Tuesday 31 October 2017

A Grey Wagtail on one of the rafts at the east end of the Serpentine reached casually into the leaves and turned round with an insect in its beak.

A Wren was scolding noisily and hopping around in a tree near the bridge.

Carrion Crows use this rattling call as a signal to mob a predator such as a hawk. But I couldn't see a predator overhead, and no other crow seemed to respond to the call.

But this crow was looking around nervously, so it must have reacted to the rattling call.

Today's search for the Firecrest produced calls from two of them on the west side of the nursery, about 100 yards up from the southwest corner. But still the only birds that came into view were Goldcrests.

The remaining fruit on the rowan trees on Buck Hill attracted several Blackbirds ...

... and a single Mistle Thrush.

A Jay came down to take a peanut from my fingers. This is not a good video, as I am still working to get the subject right. But the slow motion does show that when a Jay takes the nut, it uses its beak to take it and not its feet.

Black-Headed Gulls seem to use this display both for courtship and for rivalry. In this case it must have been rivalry, as one ended up attacking the other.

A pair of Egyptian Geese at the Dell chased another pair, separating them. One took refuge behind the railings ...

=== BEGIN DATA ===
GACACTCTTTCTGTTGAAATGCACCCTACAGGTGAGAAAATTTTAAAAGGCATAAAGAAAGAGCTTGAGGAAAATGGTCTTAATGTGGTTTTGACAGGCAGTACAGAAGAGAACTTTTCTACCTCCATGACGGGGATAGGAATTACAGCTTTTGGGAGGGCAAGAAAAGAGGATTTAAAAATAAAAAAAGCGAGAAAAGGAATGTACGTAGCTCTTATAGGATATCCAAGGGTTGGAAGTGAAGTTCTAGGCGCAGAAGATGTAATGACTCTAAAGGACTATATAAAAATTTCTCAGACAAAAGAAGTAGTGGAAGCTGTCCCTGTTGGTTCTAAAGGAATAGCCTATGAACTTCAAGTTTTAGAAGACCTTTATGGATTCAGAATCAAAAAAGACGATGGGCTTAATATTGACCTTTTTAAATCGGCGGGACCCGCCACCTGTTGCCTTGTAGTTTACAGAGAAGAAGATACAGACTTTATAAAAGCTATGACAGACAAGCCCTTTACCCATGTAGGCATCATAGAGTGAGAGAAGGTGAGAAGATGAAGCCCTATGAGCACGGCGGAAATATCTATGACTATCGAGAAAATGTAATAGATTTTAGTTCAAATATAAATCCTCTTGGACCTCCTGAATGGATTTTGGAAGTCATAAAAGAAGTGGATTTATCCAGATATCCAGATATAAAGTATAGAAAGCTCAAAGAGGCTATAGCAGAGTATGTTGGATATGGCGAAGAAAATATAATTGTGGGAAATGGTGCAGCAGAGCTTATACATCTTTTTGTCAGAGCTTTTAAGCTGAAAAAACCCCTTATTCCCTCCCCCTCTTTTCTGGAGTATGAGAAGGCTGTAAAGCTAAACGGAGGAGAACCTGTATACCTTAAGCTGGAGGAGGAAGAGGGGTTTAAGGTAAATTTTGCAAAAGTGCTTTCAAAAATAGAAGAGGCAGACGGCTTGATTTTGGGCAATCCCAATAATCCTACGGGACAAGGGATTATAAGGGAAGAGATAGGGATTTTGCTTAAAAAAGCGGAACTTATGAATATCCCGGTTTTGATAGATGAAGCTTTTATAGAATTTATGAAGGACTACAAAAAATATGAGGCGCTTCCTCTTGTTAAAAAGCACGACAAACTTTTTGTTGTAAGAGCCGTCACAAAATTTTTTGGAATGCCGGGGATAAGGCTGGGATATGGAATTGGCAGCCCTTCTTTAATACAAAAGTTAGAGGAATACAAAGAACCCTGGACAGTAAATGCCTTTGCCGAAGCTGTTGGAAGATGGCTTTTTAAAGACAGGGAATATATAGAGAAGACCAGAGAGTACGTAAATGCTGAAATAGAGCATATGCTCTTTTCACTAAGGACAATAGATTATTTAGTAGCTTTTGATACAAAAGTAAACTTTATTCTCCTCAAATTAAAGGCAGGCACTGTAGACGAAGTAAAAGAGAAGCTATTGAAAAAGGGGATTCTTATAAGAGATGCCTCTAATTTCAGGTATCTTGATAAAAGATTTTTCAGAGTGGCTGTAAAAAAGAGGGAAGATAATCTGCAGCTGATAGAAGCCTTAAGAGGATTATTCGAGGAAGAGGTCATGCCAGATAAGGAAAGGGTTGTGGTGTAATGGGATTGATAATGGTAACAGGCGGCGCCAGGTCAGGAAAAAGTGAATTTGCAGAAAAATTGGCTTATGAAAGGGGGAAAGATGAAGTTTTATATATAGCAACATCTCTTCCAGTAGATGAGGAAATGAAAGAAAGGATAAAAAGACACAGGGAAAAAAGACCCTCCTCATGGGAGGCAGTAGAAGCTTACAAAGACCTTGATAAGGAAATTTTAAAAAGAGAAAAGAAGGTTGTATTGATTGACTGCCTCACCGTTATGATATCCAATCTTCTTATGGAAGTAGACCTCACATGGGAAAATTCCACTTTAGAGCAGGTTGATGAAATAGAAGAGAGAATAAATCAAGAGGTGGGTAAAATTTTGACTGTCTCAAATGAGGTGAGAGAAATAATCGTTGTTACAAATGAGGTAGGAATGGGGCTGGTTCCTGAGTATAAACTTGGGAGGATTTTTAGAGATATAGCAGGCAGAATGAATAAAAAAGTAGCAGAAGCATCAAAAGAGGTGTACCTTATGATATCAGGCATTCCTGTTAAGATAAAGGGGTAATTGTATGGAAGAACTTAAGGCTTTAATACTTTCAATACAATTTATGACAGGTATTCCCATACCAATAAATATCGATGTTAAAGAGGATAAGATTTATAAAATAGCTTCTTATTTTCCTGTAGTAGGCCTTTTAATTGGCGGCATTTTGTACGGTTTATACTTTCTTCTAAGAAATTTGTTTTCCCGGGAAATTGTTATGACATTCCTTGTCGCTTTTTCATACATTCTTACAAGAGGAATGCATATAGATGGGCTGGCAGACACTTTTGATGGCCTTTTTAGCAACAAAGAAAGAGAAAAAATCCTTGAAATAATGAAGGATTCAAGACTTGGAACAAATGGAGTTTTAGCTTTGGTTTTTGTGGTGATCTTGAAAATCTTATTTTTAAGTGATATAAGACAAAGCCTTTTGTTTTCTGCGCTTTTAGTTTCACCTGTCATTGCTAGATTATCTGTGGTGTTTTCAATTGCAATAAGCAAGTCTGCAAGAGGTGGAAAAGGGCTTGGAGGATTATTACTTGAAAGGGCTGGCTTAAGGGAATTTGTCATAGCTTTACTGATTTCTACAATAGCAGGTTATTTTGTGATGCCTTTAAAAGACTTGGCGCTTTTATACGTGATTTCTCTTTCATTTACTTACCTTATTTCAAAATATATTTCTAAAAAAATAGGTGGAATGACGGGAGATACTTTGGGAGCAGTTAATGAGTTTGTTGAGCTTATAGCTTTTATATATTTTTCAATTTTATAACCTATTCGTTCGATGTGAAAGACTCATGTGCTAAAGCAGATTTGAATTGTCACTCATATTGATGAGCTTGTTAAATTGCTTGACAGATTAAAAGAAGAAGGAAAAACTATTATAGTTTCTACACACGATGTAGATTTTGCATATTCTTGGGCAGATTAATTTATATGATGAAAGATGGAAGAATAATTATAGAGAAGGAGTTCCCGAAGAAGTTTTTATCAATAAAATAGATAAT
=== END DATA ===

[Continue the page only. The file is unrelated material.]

... while the victors displayed, quacking and panting loudly.

A Greylag at the Dell restaurant won a whole bread roll and hurried off to eat it away from the gulls.

The Black Swan came onshore at the Vista, something he can do quite easily but is a real effort for the bigger and clumsier resident pair of Mute Swans, who chose to stay put and stare at him enviously as he enjoyed his treat of birdseed.

A Great Crested Grebe flew down the Serpentine.


  1. Crows are fascinating. I wonder if the rattling call was in response to the clomping horses.

    1. I would have thought the crows are used to that. Horses go past their territory all the time. There must have been something more worrying.

  2. A few days ago we saw a party of about a dozen magpies mobbing a long-suffering common kestrel. They were rattling their hearts out like there was no tomorrow. The kestrel got heartily sick of it and got out.

    Whoever says birds do not have facial expressions ought to have a look at the envious swan couple. One can almost tell what they are thinking.

    1. Swans have a built-in frown. It's the knob on the bill, I think.